Raising Rosie

Raising Rosie, a book for parents of children with intersex variations, by Eric and Stephani Lohman

Raising Rosie is a new book for parents of children born with variations of sex characteristics, written by Eric and Stephani Lohman, parents of a girl with congenital adrenal hyperplasia.

When their daughter Rosie was born, Eric and Stephani Lohman found themselves thrust into a situation they were not prepared for. Born intersex – a term that describes people who are born with a variety of physical characteristics that do not fit neatly into traditional conceptions about male and female bodies – Rosie’s parents were pressured to consent to normalizing surgery on Rosie, without being offered any alternatives despite their concerns.

Part memoir, part guidebook, this powerful book tells the authors’ experience of refusing to have Rosie operated on and how they raised a child who is intersex. The book looks at how they spoke about the condition to friends and family, to Rosie’s teachers and caregivers, and shows how they plan on explaining it to Rosie when she is older. This uplifting and empowering story is a must read for all parents of intersex children.

Eric is a board member of interACT, a national intersex advocacy organisation in the US. He has a doctorate in Media Studies and is lecturer and researcher at the University of Wisconsin-Milwaukee. Stephani Lohman is an infection prevention nurse, with degrees in chemistry, biology, and nursing. The book includes a foreword by Georgiann Davis PhD, a sociologist and researcher on intersex at the University of Nevada, and president of the board of interACT.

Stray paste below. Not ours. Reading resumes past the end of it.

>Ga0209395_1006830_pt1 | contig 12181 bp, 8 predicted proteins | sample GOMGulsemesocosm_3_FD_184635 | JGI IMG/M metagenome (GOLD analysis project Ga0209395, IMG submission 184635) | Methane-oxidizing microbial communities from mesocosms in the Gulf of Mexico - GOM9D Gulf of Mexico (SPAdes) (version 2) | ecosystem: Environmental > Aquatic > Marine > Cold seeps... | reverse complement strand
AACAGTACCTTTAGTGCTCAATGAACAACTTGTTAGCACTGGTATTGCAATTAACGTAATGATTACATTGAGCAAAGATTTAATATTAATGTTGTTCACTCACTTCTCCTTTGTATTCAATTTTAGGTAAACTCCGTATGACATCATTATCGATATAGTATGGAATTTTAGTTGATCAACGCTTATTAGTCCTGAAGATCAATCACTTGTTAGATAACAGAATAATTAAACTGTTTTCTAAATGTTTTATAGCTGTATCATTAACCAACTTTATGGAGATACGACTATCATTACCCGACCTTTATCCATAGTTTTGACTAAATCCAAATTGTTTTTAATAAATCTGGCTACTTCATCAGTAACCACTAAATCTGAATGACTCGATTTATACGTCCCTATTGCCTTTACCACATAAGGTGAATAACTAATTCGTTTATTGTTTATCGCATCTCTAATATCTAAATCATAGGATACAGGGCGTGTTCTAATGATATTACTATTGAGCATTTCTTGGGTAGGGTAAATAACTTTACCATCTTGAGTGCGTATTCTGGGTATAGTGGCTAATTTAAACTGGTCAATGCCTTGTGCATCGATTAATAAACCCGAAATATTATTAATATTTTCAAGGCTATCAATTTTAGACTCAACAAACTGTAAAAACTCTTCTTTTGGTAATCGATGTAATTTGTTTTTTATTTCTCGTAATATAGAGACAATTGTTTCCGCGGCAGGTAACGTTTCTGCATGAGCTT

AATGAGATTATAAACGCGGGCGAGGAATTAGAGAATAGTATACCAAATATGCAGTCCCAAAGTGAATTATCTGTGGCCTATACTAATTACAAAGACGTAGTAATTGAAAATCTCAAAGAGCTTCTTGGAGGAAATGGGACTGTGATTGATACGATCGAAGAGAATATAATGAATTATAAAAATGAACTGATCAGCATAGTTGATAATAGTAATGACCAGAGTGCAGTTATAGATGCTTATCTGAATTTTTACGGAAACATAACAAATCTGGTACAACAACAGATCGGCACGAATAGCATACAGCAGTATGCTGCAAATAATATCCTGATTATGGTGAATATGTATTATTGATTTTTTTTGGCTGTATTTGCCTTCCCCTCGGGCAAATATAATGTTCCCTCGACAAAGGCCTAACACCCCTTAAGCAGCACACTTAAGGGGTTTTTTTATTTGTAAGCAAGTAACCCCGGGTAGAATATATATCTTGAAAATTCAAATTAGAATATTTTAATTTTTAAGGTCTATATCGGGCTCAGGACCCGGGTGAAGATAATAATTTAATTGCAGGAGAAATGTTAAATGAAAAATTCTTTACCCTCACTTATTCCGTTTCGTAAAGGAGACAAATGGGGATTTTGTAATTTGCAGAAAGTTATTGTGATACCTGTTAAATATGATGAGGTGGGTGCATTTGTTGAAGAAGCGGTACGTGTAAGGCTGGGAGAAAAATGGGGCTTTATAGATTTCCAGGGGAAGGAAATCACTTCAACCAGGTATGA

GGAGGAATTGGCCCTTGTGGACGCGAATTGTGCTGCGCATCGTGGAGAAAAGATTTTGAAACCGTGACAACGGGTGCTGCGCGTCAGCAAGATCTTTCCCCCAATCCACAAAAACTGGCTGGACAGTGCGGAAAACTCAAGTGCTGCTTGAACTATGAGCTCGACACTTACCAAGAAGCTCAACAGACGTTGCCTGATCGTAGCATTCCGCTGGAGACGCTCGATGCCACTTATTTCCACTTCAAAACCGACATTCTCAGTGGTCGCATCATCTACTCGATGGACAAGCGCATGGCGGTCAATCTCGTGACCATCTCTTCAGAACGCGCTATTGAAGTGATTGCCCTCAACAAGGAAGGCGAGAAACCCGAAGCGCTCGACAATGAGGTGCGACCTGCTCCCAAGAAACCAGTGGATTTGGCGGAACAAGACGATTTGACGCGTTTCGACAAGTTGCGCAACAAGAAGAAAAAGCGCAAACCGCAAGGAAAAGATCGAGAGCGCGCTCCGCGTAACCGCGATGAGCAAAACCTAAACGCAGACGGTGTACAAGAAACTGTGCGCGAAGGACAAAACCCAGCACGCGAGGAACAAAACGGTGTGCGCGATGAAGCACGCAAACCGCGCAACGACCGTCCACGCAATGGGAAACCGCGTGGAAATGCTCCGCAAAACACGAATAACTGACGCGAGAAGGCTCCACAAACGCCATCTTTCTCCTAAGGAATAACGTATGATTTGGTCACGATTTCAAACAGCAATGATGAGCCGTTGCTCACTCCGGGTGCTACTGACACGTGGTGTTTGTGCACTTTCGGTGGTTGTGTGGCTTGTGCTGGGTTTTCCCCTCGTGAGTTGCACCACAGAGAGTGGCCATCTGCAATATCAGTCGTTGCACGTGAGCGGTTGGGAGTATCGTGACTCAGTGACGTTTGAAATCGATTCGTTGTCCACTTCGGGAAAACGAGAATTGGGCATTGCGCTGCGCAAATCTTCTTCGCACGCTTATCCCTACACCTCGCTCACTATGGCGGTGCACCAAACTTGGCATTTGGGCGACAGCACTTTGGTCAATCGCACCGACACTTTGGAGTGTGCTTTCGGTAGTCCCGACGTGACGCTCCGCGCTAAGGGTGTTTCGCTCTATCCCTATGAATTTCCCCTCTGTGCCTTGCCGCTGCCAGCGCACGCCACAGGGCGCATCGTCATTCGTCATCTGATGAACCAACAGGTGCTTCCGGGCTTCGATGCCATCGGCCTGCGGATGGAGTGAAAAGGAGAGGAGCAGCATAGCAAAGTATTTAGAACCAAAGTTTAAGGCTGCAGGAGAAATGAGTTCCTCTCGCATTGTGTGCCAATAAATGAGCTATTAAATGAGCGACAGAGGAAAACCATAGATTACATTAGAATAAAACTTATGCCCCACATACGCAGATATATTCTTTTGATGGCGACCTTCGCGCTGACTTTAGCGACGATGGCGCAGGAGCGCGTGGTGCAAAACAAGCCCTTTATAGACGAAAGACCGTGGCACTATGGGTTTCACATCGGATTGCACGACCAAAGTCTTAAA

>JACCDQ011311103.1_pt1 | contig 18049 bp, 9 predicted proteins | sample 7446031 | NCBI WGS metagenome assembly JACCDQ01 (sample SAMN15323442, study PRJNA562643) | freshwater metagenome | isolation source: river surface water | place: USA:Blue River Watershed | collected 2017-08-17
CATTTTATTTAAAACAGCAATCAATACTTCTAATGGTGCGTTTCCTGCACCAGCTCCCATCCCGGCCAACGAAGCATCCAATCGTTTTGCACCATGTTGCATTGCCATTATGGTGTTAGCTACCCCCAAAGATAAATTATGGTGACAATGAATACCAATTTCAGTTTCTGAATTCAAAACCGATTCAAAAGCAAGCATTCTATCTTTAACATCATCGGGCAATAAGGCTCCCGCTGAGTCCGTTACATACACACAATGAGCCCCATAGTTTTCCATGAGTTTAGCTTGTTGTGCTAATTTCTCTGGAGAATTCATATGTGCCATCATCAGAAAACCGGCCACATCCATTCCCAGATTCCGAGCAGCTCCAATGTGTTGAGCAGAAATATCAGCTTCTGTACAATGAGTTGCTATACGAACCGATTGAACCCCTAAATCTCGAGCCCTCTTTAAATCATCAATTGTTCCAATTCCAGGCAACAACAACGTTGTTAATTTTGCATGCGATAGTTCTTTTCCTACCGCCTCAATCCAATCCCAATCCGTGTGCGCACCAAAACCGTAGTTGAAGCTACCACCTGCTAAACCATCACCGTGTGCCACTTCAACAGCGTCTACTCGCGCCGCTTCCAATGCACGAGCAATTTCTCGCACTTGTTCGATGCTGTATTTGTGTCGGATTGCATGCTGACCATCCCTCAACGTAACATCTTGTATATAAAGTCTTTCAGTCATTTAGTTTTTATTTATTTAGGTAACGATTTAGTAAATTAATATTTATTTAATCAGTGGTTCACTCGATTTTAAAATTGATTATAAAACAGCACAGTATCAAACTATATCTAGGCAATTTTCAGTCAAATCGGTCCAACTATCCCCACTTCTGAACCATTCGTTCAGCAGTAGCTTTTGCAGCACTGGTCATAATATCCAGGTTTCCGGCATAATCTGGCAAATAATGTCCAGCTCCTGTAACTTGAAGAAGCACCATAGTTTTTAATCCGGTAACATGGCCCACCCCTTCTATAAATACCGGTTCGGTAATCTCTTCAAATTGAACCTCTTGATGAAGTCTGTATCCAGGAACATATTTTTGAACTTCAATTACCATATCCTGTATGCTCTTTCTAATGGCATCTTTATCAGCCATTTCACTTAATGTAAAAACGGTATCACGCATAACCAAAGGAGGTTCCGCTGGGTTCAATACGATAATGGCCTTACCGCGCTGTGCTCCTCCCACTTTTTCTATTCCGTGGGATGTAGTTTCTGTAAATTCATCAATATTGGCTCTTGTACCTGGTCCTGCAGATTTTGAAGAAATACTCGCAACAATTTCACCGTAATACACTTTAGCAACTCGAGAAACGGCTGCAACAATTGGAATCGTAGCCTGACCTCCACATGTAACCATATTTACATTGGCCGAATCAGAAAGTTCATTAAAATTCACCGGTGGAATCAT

In Raising Rosie, the Lohmans discuss the birth of their girl, the ways their child’s body was framed by doctors, and the inability of their hospital’s multidisciplinary team to allow for discussion of alternative treatment paths other than surgeries which were not necessary for Rosie’s physical health. Here they explain the situation to CNN:

Rosie’s parents said a pediatric urologist presented them with two options only: They could reduce the size of Rosie’s clitoris and create a vaginal canal, or solely do the vaginal canal surgery.

He recommended that Rosie have both procedures done simultaneously at about 6 months old, and preferably not much later than that. The argument was that the younger Rosie was, the faster she would heal, and she wouldn’t have to experience looking physically different from other children.

After thorough research, Rosie’s parents knew that they didn’t want either procedure.

To their dismay, not having any surgery was never presented to them as a possibility, Eric said. And when he brought it up, the doctor said that was a choice he wouldn’t recommend, due to the risk that Rosie might eventually experience psychological trauma from not looking like other girls.

The rest of the staff stayed silent, Stephani said.

“It would have been nice to think that we had one ally in there, but we didn’t,” Stephani said.

This is an excellent book, and is highly recommended.

More information

Raising Rosie on Amazon.com

Emanuel, Daniella. 2019. ‘Raising an Intersex Child: “This Is Your Body. … There’s Nothing to Be Ashamed Of”’. CNN, April 15. https://www.cnn.com/2019/04/13/health/intersex-child-parenting-eprise/index.html.

Read more on intersex for parents on our Intersex for parents page.